I wonder also whether some of the behaviours are driven by the mechanism. A document that clearly has an owner (such as is the case in most DM systems) may cause people to be more deferential to the original author than one that lives in a wiki.

  2. Mark –

    I noticed the different behaviors as I introduced people to wikis. There was general reluctance to edit content that was added by someone else.

    Over the course of the last few months, I have been focusing on my own behavior and the behavior others in The Firm.

    Obviously, documents are subject to the various behaviors throughout their lifecycle.

    I reach a conclusion that people were just not used to the true document collaboration that you can get with a wiki. They seem more comfortable with the iterative behavior of email.

  3. Do you think many people have fully bought into the wiki idea? Without having had the opportunity to test it out, my feeling is that collaborative and accretive behaviours are broadly acceptable, but the other three are likely to have a more negative impact on acceptance of wikis as a tool.

    I notice from the screenshots in the post following this one that Sharepoint adds the name of the most recent author at the bottom of the page. I wonder if that strengthens the sense of ownership that might give rise to iterative, competitive and adversarial behaviours.

  4. Mark –

    We will see what happens. I expect that wikis will start largely as a lightweight content management system and that most of the wiki content will be entered by my KM team.

    We also plan to have our summer associate class “wiki-fy” lots of our high-level content.

    My KM team has adopted collaborative behavior and will jump right in and edit content.

    I just see the true collaborative behavior of wiki to be a very different way of working.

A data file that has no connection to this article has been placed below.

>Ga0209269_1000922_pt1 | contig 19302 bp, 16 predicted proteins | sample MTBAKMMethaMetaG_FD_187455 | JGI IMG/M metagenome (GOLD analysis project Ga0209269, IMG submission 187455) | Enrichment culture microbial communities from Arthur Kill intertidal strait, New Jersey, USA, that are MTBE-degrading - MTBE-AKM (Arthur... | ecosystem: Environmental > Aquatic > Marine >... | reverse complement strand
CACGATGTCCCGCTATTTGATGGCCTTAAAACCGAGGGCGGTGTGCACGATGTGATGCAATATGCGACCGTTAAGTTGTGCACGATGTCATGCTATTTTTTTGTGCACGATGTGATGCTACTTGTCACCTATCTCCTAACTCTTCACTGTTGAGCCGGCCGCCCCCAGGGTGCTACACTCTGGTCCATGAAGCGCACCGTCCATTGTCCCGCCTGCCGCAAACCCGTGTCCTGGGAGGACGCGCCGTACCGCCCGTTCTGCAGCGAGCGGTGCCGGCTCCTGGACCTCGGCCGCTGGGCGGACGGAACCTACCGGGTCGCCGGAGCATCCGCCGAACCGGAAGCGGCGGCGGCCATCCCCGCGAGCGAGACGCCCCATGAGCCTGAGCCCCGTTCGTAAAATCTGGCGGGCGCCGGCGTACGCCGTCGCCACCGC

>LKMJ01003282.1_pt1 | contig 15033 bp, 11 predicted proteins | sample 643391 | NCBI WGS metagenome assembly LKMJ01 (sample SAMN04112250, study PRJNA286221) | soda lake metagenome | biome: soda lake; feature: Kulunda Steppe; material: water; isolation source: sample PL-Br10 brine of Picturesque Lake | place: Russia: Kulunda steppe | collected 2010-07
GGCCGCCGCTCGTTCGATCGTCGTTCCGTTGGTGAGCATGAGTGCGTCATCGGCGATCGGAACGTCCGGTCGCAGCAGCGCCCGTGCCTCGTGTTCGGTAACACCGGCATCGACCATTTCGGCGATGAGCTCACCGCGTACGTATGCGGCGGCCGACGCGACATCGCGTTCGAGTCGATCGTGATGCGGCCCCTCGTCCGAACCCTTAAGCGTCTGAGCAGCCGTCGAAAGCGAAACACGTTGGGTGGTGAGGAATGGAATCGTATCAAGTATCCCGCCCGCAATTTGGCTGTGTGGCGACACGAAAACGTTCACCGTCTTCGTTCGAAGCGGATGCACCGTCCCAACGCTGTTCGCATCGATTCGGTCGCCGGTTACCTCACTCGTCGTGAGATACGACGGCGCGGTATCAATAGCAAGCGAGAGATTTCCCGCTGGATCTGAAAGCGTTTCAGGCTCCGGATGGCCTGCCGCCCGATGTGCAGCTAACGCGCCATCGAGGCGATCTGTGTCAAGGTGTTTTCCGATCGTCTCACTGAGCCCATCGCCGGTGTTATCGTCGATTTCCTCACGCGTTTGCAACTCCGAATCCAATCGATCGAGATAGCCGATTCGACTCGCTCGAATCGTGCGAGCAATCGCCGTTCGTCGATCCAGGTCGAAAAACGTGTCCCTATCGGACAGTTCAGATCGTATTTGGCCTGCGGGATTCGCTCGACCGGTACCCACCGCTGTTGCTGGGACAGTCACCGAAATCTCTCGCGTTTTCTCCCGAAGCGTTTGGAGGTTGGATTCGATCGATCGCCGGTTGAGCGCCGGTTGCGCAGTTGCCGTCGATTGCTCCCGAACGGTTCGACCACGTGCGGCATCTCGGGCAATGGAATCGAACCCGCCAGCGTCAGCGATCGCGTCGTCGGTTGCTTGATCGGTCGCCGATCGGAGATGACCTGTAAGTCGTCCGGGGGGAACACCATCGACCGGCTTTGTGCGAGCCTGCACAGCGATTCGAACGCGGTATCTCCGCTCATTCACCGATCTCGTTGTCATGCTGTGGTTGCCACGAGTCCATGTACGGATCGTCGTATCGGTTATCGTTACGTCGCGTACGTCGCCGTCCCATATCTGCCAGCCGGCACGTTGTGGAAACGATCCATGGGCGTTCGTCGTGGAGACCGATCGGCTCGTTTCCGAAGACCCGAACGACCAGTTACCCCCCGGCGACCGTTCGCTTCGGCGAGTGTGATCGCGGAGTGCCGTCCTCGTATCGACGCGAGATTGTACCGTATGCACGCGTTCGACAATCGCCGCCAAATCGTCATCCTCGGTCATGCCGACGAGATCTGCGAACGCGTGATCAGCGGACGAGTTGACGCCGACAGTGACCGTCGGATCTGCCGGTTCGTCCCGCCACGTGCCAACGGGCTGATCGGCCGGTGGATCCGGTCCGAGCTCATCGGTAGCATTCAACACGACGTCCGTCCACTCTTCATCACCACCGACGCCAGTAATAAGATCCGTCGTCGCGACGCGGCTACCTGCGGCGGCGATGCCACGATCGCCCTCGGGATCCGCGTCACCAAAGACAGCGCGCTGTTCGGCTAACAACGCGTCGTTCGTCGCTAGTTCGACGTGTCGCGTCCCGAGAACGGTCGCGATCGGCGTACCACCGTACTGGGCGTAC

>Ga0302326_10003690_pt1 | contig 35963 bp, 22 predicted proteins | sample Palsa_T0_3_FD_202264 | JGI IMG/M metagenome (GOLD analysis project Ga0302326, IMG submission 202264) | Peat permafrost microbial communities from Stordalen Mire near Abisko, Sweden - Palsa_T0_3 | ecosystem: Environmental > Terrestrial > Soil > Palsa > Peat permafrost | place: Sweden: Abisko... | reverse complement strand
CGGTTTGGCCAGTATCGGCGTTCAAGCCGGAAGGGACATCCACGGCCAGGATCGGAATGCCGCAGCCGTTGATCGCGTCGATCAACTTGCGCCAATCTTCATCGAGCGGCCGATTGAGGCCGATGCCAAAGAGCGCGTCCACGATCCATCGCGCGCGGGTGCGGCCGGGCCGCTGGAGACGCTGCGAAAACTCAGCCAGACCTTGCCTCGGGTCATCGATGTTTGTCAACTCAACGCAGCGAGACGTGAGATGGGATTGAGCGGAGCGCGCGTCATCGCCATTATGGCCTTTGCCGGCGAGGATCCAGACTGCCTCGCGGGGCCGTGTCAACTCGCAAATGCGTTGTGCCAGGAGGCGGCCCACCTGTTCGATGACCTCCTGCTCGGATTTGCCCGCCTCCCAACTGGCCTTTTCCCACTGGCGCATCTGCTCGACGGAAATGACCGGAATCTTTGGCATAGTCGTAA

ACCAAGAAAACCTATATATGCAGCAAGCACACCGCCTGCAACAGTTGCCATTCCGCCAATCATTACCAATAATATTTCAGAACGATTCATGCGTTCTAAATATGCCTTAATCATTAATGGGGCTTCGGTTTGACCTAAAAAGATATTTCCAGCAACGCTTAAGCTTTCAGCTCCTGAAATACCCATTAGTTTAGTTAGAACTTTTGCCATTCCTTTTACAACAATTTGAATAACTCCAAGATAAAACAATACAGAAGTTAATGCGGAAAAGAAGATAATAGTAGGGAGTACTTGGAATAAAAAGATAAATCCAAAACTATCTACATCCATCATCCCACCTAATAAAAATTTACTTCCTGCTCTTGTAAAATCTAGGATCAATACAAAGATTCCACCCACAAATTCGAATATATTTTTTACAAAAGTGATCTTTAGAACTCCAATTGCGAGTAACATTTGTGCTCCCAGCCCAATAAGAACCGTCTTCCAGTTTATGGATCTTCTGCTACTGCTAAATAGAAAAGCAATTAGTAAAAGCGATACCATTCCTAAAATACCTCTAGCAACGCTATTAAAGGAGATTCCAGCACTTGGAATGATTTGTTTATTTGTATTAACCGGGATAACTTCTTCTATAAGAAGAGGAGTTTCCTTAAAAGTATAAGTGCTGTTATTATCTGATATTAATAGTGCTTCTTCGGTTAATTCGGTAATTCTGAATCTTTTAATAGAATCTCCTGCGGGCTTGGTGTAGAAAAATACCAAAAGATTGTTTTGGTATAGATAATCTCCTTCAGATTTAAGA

As our wikis spread, I will certainly put up future posts.

  5. This is very interesting analytics with respect to document behavior. Indicative of how group behavior changes the way content is developed. Probably not very visible when there are only one or two content authors but scale content development beyond that and the dynamic changes; probably along roughly similar vectors as described here.

  6. What a fascinating taxonomy. And since the types were presented in seeming order along an apparent axis with end-points of “highly collaborative” and “highly combative,” it reminds me of Maslow-esque needs hierarchies, personality typing, communication styles, etc.

    It would be interesting to see if (and how) wiki participants from different industries would cluster at different points along this axis. Would lawyers group around competitive and adversarial?

    I’d hypothesize that initial modeling of specific styles, with social rewards for behaving in collaborative modes and social punishments for behaving in combative modes, would highly influence subsequent behavior.

    I’d also hypothesize that, without any such modeling and rewards, wiki participants’ behaviors would highly correlate with personality attributes.

    Ann Lee Gibson